California Gov. Jerry Brown signed the nation's toughest net neutrality measure Sunday, requiring internet providers to maintain a level playing field online, and on the same day, the Justice Department responded by filing a lawsuit against California.
Advocates of net neutrality hope that Brown's move in the home of the global technology industry will have national implications, prompting Congress to enact national net neutrality rules or encouraging other states to follow suit.
It's the latest example of the nation's most populous state seeking to drive public policy outside its borders and rebuff President Trump's agenda. As far as the Justice Department is concerned, California's new law is an attempt to subvert the federal government's deregulatory approach.
Attorney General Jeff Sessions, in a statement Sunday, said, "Under the Constitution, states do not regulate interstate commerce—the federal government does. Once again the California legislature has enacted an extreme and illegal state law attempting to frustrate federal policy."
FCC Chairman Ajit Pai said in a statement that he was "pleased" by the lawsuit and asserted that it properly falls to the federal government to regulate the internet. He complained that the California regulation would hurt consumers, arguing for instance, that it disallows many free-data plans allowing consumers to stream content exempt from data limits.
These plans, he said "have proven enormously popular in the marketplace, especially among lower-income Americans."
Under the Obama administration, the Federal Communications Commission imposed net neutrality restrictions in 2015. Last year the FCC repealed the rules that prevented internet companies from exercising more control over what people watch and see on the internet.
California's measure is also likely to face a legal challenge from internet companies.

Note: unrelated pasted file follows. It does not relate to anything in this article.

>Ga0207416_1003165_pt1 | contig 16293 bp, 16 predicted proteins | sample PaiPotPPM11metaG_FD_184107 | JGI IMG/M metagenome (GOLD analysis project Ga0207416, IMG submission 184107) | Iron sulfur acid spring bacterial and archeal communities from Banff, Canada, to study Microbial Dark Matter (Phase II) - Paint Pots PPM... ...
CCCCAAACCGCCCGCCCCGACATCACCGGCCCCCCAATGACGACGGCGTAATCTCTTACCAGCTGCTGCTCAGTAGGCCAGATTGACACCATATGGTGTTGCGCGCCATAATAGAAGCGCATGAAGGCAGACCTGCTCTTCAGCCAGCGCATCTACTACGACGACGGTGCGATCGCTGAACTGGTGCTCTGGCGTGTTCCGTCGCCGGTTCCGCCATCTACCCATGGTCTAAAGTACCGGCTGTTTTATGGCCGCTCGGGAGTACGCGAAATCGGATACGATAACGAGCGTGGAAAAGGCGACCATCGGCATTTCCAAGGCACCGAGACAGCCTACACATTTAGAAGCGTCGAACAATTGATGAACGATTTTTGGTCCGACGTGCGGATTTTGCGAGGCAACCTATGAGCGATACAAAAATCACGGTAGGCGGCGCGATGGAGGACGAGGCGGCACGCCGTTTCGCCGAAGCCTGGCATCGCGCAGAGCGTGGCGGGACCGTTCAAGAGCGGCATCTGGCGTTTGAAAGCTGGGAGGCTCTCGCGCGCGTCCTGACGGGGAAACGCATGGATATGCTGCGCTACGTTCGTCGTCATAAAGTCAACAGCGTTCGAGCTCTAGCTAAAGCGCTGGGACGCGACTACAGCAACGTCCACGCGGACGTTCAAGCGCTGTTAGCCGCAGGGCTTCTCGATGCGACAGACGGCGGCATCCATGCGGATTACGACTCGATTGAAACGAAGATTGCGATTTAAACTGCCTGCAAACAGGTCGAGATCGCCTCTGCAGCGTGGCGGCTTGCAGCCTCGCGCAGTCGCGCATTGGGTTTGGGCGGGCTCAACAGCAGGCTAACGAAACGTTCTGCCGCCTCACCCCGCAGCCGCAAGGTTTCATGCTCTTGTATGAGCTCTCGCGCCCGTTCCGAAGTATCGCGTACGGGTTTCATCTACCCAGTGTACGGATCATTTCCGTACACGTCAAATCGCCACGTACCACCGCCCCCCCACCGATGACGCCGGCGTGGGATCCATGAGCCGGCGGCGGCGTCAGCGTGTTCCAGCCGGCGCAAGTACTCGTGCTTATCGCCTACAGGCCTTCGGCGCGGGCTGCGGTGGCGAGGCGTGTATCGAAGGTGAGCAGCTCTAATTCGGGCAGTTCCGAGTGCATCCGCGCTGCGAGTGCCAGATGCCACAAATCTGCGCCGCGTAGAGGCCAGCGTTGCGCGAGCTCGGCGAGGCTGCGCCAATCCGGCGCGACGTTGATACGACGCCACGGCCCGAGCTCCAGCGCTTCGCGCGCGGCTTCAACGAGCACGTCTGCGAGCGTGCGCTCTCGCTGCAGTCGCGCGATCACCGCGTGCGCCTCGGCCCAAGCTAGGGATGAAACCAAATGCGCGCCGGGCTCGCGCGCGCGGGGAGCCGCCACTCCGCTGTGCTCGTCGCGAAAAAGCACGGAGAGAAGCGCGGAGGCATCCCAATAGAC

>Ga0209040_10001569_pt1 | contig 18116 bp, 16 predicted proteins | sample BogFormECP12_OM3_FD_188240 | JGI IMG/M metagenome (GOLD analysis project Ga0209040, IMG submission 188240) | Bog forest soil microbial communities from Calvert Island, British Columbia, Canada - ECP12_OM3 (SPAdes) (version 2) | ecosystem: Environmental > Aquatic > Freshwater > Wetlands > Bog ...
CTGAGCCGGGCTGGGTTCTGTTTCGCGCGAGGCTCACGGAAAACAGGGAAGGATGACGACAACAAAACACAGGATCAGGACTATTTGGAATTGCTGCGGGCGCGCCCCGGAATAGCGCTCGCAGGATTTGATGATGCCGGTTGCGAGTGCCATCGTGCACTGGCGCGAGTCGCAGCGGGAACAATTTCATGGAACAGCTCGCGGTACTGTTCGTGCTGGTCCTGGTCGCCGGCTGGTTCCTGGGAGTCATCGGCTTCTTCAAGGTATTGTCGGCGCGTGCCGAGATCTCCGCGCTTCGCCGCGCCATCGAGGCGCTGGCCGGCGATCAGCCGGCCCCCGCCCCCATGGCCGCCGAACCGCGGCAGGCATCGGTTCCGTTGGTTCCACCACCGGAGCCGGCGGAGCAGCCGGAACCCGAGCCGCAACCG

Telecommunications companies lobbied hard to kill it or water it down, saying it would lead to higher internet and cellphone bills and discourage investments in faster internet. They say it's unrealistic to expect them to comply with internet regulations that differ from state to state.
Net neutrality advocates worry that without rules, internet providers could create fast lanes and slow lanes that favor their own sites and apps or make it harder for consumers to see content from competitors.
That could limit consumer choice or shut out upstart companies that can't afford to buy access to the fast lane, critics say.
The measure, written by Democratic Sen. Scott Wiener of San Francisco, prohibits internet providers from blocking or slowing data based on content or from favoring websites or video streams from companies that pay extra.
It also bans "zero rating," in which internet providers don't count certain content against a monthly data cap — generally video streams produced by the company's own subsidiaries and partners.
Oregon, Washington and Vermont have approved legislation related to net neutrality, but California's measure is seen as the most comprehensive attempt to codify the principle in a way that might survive a likely court challenge. An identical bill was introduced in New York.
Paula Reid contributed to this report.